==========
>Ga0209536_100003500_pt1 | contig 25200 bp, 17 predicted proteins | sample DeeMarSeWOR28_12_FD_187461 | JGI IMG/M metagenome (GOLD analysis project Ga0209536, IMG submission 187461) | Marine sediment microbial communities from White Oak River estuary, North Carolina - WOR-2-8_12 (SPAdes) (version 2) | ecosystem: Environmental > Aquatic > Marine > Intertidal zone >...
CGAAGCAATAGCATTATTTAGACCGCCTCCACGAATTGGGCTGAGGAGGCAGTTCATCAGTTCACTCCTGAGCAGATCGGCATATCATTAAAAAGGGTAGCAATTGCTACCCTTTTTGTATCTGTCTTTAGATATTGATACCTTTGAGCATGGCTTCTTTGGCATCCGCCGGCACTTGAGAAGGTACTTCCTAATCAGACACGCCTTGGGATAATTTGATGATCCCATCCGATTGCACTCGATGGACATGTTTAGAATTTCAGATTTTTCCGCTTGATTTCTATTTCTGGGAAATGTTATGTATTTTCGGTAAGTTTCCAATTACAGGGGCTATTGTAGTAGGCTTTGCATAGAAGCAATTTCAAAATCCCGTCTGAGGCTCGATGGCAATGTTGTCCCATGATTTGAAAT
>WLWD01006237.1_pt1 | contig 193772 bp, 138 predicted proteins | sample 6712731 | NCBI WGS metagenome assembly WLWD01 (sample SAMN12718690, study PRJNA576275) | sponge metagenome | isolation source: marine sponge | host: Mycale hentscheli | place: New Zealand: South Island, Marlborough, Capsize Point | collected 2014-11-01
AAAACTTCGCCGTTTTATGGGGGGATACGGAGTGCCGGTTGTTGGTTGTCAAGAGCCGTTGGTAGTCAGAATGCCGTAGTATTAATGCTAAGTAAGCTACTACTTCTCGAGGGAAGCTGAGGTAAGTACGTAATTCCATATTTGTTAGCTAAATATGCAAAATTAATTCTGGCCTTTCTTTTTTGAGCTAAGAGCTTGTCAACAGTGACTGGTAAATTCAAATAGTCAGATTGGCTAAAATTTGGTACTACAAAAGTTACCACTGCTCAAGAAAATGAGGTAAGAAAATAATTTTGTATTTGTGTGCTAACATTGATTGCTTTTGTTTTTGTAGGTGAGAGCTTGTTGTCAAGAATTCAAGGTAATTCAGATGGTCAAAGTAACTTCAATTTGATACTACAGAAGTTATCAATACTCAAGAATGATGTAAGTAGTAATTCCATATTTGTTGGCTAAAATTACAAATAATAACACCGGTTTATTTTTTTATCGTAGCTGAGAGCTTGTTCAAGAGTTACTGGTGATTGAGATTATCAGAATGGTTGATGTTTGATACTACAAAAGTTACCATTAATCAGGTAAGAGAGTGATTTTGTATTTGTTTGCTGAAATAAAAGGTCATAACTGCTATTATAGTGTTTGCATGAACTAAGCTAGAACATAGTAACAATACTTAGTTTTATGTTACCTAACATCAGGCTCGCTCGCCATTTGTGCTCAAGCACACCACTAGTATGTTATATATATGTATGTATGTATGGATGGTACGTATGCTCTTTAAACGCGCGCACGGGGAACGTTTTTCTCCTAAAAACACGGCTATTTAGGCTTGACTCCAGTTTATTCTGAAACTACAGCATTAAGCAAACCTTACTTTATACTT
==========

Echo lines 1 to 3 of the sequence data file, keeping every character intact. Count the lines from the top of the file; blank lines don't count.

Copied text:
>Ga0209536_100003500_pt1 | contig 25200 bp, 17 predicted proteins | sample DeeMarSeWOR28_12_FD_187461 | JGI IMG/M metagenome (GOLD analysis project Ga0209536, IMG submission 187461) | Marine sediment microbial communities from White Oak River estuary, North Carolina - WOR-2-8_12 (SPAdes) (version 2) | ecosystem: Environmental > Aquatic > Marine > Intertidal zone >...
CGAAGCAATAGCATTATTTAGACCGCCTCCACGAATTGGGCTGAGGAGGCAGTTCATCAGTTCACTCCTGAGCAGATCGGCATATCATTAAAAAGGGTAGCAATTGCTACCCTTTTTGTATCTGTCTTTAGATATTGATACCTTTGAGCATGGCTTCTTTGGCATCCGCCGGCACTTGAGAAGGTACTTCCTAATCAGACACGCCTTGGGATAATTTGATGATCCCATCCGATTGCACTCGATGGACATGTTTAGAATTTCAGATTTTTCCGCTTGATTTCTATTTCTGGGAAATGTTATGTATTTTCGGTAAGTTTCCAATTACAGGGGCTATTGTAGTAGGCTTTGCATAGAAGCAATTTCAAAATCCCGTCTGAGGCTCGATGGCAATGTTGTCCCATGATTTGAAAT
>WLWD01006237.1_pt1 | contig 193772 bp, 138 predicted proteins | sample 6712731 | NCBI WGS metagenome assembly WLWD01 (sample SAMN12718690, study PRJNA576275) | sponge metagenome | isolation source: marine sponge | host: Mycale hentscheli | place: New Zealand: South Island, Marlborough, Capsize Point | collected 2014-11-01